Re: Zone B of Sony amplifer seems to have stopped sending...
Hi, please have a look at your supply. The voltage might have gone below 21V on your newer models and 42V on your older models. This you will find near the pre-amp. Look for 2 big Cap's and start from there.
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It is important to confirm if the amplification fault is with the amplifier or it is with a weak signal. So it is important to check your source with another amplifier or if you are using FM and still experience the fault then check if the ATTENUATION switch is activated which can reduce the main volume. Also check the speaker individually with a AA battery to get a good response.
If so there is fault in the pre- amp section Please test the other inputs available on the amplifier. Also if you are using the preamp out check the cords or the Input signal must be applied to all the source to confirm. This can also be a failure of the A/D input selector.
Take consensus as there are high density boards and will require help with jig to check the boards.
I am a service engineer and have serviced a few of these units, you can
send it back to speakercraft direct but they will charge you an arm and a
leg for it, they are very 'cloak and dagger' about supplying parts and service info to anyone else including dealers.
I must say from the outset that these units are not a straight forward amp like some of
the posting are suggesting... any professional engineer will not be able
to diagnose a problem for a written symptom.
these systems require a programmer via a software driven interface to set them up which only a dealer
will have. so in some cases a re program can solve the issues.
The amp's (6xstereo modules) are very low powered at about 5w per
channel so they are a common problem and each one cost's about
£100.+VAT and then labour cost's, but they are loaded with a very
complex matrix system for looping video and audio plus the CAT5e
localised Keypad's... these are £5K systems when new, but you probably know that.
One way for you to get an better idea of were the problem might lie is to find a pair of powered speakers like PC speakers and connect them to the 'Pre-Out' connections on the rear of the unit located directly above the EZ-PAD connection on the rear.
You should be able to hear audio out of these outputs (one for each zone) and depending on the zone you connect to you will hear the corresponding audio that is selected in that area on the keypad.
if you do hear audio from each zone but not from the speaker outputs then it could be a number of problems probably caused by one or more of the AMP modules failing (which is common).
If you power up the amp with it connected and don't pass any audio through it, put your ear right up to the speakers in each zone and you should hear a VERY faint hissing coming from the speakers (which is good). Which ever zones are not emitting that hissing correspond to the amp modules that are faulty.
If you can't get any audio from the pre-out's on each zone on the rear of the MZC66 then it could simply need a re-program.
sometimes when a amp module blows it takes out another board and they are expensive.
This won't fix the problem but may go some way to helping you get a better idea of the problem if you haven't already.
There is a defect in the final amplification stage of the receiver. This may have been caused by a short in the speaker wires. The typical defective parts are the output transistors. Expect a parts cost in the $40 range for this repair. Any audio service shop should be able to repair this.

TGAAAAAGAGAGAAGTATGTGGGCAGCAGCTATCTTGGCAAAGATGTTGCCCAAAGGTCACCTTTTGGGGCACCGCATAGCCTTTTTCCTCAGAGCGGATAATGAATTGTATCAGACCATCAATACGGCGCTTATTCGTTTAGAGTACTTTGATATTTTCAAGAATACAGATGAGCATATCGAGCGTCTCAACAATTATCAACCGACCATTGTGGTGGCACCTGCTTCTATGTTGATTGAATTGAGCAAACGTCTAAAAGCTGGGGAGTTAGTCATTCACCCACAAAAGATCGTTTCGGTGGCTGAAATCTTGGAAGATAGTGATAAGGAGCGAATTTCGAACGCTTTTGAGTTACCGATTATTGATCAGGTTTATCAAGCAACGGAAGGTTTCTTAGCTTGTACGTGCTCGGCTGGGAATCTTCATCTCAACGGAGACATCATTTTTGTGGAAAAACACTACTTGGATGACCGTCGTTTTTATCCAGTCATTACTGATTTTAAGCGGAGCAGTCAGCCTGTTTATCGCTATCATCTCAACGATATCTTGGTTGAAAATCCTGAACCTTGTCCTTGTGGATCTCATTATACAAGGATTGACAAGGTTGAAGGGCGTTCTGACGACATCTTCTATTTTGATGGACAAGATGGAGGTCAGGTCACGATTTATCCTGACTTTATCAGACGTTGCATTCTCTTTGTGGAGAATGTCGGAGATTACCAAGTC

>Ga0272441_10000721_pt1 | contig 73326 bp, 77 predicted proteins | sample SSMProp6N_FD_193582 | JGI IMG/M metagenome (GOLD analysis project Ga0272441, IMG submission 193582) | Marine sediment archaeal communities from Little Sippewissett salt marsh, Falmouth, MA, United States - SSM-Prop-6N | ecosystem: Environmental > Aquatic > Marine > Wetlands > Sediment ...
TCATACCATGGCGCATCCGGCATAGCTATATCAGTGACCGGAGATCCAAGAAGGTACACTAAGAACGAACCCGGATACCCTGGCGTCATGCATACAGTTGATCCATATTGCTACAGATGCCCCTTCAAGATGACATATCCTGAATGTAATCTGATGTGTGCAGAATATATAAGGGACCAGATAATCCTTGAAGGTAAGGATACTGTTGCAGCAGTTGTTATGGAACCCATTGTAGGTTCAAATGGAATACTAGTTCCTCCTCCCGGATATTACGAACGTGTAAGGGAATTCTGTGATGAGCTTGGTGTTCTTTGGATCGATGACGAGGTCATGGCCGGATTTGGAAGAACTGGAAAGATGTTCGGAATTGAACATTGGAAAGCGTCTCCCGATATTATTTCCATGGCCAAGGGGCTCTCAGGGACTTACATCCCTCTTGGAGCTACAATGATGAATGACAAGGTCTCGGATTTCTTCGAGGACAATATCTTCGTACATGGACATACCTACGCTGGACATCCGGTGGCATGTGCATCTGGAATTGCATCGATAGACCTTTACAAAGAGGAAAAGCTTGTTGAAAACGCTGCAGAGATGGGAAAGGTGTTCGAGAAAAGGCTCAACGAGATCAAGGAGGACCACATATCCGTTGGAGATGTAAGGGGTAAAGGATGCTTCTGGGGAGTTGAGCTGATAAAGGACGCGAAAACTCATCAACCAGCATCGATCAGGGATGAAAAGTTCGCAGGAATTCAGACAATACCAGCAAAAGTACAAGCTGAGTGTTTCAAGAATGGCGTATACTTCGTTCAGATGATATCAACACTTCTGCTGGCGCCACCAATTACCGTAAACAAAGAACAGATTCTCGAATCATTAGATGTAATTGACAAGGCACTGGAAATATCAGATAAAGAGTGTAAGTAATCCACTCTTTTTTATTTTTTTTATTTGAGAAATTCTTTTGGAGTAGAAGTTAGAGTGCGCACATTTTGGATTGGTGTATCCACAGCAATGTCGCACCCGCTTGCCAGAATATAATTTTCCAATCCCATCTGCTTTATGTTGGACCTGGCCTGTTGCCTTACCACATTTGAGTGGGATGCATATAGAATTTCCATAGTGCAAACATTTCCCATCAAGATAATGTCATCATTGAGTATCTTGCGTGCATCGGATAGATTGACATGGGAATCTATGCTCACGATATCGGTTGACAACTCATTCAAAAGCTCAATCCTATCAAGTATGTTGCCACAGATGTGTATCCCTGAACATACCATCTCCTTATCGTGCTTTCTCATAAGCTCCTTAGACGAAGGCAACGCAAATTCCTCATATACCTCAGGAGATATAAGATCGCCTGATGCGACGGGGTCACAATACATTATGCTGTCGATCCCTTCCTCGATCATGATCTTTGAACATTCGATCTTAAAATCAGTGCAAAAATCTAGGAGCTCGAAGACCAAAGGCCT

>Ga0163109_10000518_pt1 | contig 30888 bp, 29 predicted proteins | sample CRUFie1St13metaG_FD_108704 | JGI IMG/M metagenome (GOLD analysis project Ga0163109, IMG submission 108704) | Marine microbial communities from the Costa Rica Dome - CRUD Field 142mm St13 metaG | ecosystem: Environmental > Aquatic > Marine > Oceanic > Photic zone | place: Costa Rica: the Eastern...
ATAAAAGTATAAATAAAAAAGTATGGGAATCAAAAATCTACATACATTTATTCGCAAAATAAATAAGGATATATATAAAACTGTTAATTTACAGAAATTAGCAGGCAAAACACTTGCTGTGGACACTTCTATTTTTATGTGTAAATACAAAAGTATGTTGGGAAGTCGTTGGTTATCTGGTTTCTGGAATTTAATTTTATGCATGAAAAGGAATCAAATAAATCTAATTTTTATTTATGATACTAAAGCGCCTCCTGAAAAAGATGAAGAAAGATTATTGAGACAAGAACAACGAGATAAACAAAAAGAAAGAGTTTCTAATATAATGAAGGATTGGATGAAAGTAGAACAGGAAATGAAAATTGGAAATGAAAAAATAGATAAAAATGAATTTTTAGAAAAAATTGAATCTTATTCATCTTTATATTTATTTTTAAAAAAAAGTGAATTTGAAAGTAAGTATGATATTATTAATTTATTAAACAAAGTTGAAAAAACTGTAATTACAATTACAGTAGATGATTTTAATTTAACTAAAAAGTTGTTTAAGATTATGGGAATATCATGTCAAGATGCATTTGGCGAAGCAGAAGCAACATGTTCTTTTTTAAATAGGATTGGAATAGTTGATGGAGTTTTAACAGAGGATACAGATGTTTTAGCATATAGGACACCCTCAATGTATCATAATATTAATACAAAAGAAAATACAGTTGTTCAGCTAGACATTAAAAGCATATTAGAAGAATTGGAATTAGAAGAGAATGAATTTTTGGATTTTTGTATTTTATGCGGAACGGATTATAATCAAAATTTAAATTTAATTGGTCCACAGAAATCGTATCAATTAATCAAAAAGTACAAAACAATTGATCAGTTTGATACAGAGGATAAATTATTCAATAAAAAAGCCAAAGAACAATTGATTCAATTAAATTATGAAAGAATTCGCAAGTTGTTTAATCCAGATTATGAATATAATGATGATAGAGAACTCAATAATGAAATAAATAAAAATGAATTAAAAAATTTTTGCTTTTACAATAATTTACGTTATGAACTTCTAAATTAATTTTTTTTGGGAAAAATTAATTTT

I had the same questions and still can't believe there isn't more information on the topic. It's crazy how much marketing Denon devotes to their Multi-Zone features yet offers very little reference materials on the actual set up. I guess most customers don't use the fearture? Here you go:
-The Multi-Zone on the Denon 4802 is analog only. If you are running digital coax or fiber you will have to run a second line that's analog (eg RCA red/white) from the source to the Denon in order for the signal to to make it to the Zone 2 speakers (regardless if it's Pre-Amp out or direct connect to the Zone 2 speakers from the multi/SB speaker outs. Regarding the Harmony question, I had the same problem with my Harmony 880 and wasn't able to find an answer after multiple searches. Luckily I figured it out when I deleted the receiver from the Logitec device list and started over. Connect the remote to your computer, launch the Logitec Harmony Remote Software, click the Devices tab, hit the Add Device, pick the device type & manufacturer from the drop down list, enter "AVR-4802" under Model and finally hit the Next button in the lower right corner of the UI. The next page solves the Harmony Zone 2 control problem. You will see a message "To use your device in additional zones/rooms, click the checkbox...." Make sure Room 2 is checked (mine was not), update the remote and you're done. The Harmony Device menu you will now contain a second receiver icon called "receiver 2." Hit "device" on the Harmony, choose "receiver 2" and you will gain control over Zone 2 including volume.
check your speakers cables for good condition-no touching between inner wires of each other- after you confirm from good cables condition- try the speakers one by one-make good ventilation around the amp and clean it with air blower-after that if the problem still found contact near service center for help.
The Sonamp 275 has Signal LEDs on the front panel, above the Volume pots. If signal is present at the RCA inputs, the Signal LEDs will be blinking.
Most likely, there isn't any line level audio signal coming from the receiver. Hook RCAs to Tape Output or MD output and check system using the Tuner which is an analog signal.